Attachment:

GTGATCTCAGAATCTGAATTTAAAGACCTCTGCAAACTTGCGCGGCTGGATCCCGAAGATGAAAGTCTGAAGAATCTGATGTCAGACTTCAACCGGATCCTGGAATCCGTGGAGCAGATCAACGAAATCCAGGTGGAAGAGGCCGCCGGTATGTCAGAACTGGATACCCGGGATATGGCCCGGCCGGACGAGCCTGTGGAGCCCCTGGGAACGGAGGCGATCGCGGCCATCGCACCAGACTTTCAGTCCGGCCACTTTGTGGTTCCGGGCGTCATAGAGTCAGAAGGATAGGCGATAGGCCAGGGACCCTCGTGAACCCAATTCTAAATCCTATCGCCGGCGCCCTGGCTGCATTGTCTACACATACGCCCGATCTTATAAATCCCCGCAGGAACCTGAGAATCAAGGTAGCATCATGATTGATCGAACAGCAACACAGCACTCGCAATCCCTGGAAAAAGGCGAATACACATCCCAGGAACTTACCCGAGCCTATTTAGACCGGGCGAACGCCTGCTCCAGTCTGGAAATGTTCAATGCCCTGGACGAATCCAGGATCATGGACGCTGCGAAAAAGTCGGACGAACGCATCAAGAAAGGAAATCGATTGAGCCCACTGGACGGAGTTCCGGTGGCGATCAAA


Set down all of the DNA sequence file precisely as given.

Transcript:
GTGATCTCAGAATCTGAATTTAAAGACCTCTGCAAACTTGCGCGGCTGGATCCCGAAGATGAAAGTCTGAAGAATCTGATGTCAGACTTCAACCGGATCCTGGAATCCGTGGAGCAGATCAACGAAATCCAGGTGGAAGAGGCCGCCGGTATGTCAGAACTGGATACCCGGGATATGGCCCGGCCGGACGAGCCTGTGGAGCCCCTGGGAACGGAGGCGATCGCGGCCATCGCACCAGACTTTCAGTCCGGCCACTTTGTGGTTCCGGGCGTCATAGAGTCAGAAGGATAGGCGATAGGCCAGGGACCCTCGTGAACCCAATTCTAAATCCTATCGCCGGCGCCCTGGCTGCATTGTCTACACATACGCCCGATCTTATAAATCCCCGCAGGAACCTGAGAATCAAGGTAGCATCATGATTGATCGAACAGCAACACAGCACTCGCAATCCCTGGAAAAAGGCGAATACACATCCCAGGAACTTACCCGAGCCTATTTAGACCGGGCGAACGCCTGCTCCAGTCTGGAAATGTTCAATGCCCTGGACGAATCCAGGATCATGGACGCTGCGAAAAAGTCGGACGAACGCATCAAGAAAGGAAATCGATTGAGCCCACTGGACGGAGTTCCGGTGGCGATCAAA